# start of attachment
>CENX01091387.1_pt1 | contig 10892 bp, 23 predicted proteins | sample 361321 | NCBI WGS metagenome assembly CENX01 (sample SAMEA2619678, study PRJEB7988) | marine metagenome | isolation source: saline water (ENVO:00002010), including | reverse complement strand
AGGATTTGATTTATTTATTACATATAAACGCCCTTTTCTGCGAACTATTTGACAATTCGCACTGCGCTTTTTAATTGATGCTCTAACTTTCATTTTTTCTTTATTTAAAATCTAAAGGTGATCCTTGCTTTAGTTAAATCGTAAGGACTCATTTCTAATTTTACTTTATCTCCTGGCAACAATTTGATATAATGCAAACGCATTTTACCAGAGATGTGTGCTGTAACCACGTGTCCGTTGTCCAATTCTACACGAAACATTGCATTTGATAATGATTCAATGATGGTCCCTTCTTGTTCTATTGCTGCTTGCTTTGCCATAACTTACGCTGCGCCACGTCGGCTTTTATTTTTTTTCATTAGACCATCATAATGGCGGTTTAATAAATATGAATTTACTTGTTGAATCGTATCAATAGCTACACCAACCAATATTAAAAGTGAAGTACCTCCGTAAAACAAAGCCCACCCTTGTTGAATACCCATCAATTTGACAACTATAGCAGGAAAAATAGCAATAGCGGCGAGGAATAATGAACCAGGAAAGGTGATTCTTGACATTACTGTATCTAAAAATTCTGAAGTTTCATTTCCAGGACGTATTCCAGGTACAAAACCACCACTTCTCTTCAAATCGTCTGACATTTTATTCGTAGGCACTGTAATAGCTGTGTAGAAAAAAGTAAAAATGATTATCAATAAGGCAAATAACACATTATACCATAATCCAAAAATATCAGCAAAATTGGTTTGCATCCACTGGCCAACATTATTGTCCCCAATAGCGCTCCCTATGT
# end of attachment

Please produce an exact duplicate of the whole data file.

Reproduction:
>CENX01091387.1_pt1 | contig 10892 bp, 23 predicted proteins | sample 361321 | NCBI WGS metagenome assembly CENX01 (sample SAMEA2619678, study PRJEB7988) | marine metagenome | isolation source: saline water (ENVO:00002010), including | reverse complement strand
AGGATTTGATTTATTTATTACATATAAACGCCCTTTTCTGCGAACTATTTGACAATTCGCACTGCGCTTTTTAATTGATGCTCTAACTTTCATTTTTTCTTTATTTAAAATCTAAAGGTGATCCTTGCTTTAGTTAAATCGTAAGGACTCATTTCTAATTTTACTTTATCTCCTGGCAACAATTTGATATAATGCAAACGCATTTTACCAGAGATGTGTGCTGTAACCACGTGTCCGTTGTCCAATTCTACACGAAACATTGCATTTGATAATGATTCAATGATGGTCCCTTCTTGTTCTATTGCTGCTTGCTTTGCCATAACTTACGCTGCGCCACGTCGGCTTTTATTTTTTTTCATTAGACCATCATAATGGCGGTTTAATAAATATGAATTTACTTGTTGAATCGTATCAATAGCTACACCAACCAATATTAAAAGTGAAGTACCTCCGTAAAACAAAGCCCACCCTTGTTGAATACCCATCAATTTGACAACTATAGCAGGAAAAATAGCAATAGCGGCGAGGAATAATGAACCAGGAAAGGTGATTCTTGACATTACTGTATCTAAAAATTCTGAAGTTTCATTTCCAGGACGTATTCCAGGTACAAAACCACCACTTCTCTTCAAATCGTCTGACATTTTATTCGTAGGCACTGTAATAGCTGTGTAGAAAAAAGTAAAAATGATTATCAATAAGGCAAATAACACATTATACCATAATCCAAAAATATCAGCAAAATTGGTTTGCATCCACTGGCCAACATTATTGTCCCCAATAGCGCTCCCTATGT